Do you ever walk aimlessly outside among the trees, looking up at the sky through the overhead branches? If you do this at sunrise, you have the opportunity of seeing the first rays of light kissing the trees good morning.
As you sit on the hillside, or lie prone under the trees of the forest, or sprawl wet-legged by a mountain stream, the great door, that does not look like a door, opens.
~Stephen Graham, The Gentle Art of Tramping
Once the door is opened, it changes your outlook for the rest of the day. You see more possibilities as the view becomes wider. Each moment spent among the trees pays back in dividends of clarity and vision, enabling you to tackle the day’s problems with a fresh perspective.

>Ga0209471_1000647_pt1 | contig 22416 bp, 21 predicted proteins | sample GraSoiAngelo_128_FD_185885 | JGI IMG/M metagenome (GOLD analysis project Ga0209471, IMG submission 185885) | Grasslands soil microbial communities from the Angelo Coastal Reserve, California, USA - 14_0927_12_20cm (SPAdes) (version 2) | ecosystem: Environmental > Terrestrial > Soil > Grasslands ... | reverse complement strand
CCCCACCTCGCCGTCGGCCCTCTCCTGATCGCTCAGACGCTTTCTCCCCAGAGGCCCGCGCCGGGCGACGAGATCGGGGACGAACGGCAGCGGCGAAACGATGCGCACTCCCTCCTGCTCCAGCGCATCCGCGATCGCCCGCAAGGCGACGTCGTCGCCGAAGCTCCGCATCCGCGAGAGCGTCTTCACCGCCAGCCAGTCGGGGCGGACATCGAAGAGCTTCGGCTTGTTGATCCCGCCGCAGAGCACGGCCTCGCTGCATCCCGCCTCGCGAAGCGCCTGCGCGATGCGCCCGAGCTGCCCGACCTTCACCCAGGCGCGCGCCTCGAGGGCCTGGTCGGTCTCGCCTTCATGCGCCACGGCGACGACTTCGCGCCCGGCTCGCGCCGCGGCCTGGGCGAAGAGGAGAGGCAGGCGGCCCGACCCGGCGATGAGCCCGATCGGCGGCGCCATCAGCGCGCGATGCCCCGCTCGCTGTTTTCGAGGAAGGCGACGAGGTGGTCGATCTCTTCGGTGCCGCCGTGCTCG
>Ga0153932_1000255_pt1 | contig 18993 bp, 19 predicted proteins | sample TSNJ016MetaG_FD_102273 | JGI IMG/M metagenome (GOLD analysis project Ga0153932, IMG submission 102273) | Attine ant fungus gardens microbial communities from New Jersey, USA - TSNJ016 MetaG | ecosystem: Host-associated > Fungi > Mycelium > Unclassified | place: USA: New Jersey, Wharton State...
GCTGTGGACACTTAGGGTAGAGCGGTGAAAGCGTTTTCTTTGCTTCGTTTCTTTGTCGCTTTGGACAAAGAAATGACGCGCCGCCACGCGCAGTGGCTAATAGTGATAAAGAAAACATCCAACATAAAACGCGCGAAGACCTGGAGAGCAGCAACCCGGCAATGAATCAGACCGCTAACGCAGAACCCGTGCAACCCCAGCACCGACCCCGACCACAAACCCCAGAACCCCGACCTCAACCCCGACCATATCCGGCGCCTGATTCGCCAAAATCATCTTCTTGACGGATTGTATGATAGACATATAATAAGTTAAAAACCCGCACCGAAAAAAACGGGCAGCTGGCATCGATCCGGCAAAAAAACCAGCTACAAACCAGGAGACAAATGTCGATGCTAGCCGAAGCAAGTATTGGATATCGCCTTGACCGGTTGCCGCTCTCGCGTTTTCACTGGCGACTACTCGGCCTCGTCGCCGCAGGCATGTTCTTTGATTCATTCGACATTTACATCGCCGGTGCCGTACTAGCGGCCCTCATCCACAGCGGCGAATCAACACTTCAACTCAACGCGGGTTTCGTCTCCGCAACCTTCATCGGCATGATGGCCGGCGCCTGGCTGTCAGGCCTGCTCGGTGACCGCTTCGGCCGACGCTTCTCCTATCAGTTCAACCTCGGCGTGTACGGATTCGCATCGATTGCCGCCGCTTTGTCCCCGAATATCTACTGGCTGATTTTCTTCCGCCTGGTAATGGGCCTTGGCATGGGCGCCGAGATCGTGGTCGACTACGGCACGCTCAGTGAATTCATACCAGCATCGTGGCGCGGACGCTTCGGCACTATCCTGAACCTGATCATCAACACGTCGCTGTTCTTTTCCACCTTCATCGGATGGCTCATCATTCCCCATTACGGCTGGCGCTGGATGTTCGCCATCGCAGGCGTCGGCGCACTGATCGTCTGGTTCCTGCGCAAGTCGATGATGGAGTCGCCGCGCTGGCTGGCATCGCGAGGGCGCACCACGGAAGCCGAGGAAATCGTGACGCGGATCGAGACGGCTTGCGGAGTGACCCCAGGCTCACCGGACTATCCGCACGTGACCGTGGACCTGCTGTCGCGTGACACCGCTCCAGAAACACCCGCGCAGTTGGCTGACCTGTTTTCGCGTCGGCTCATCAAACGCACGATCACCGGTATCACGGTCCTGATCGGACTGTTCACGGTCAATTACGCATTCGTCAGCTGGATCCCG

In the woods, we return to reason and faith. There I feel that nothing can befall me in life, — no disgrace, no calamity (leaving me my eyes), which nature cannot repair. Standing on the bare ground, — my head bathed by the blithe air and uplifted into infinite space, — all mean egotism vanishes. I become a transparent eyeball; I am nothing; I see all; the currents of the Universal Being circulate through me; I am part and parcel of God. The name of the nearest friend sounds then foreign and accidental: to be brothers, to be acquaintences, master or servant, is then a trifle and a disturbance. I am the lover of uncontained and immortal beauty.
~ Ralph Waldo Emerson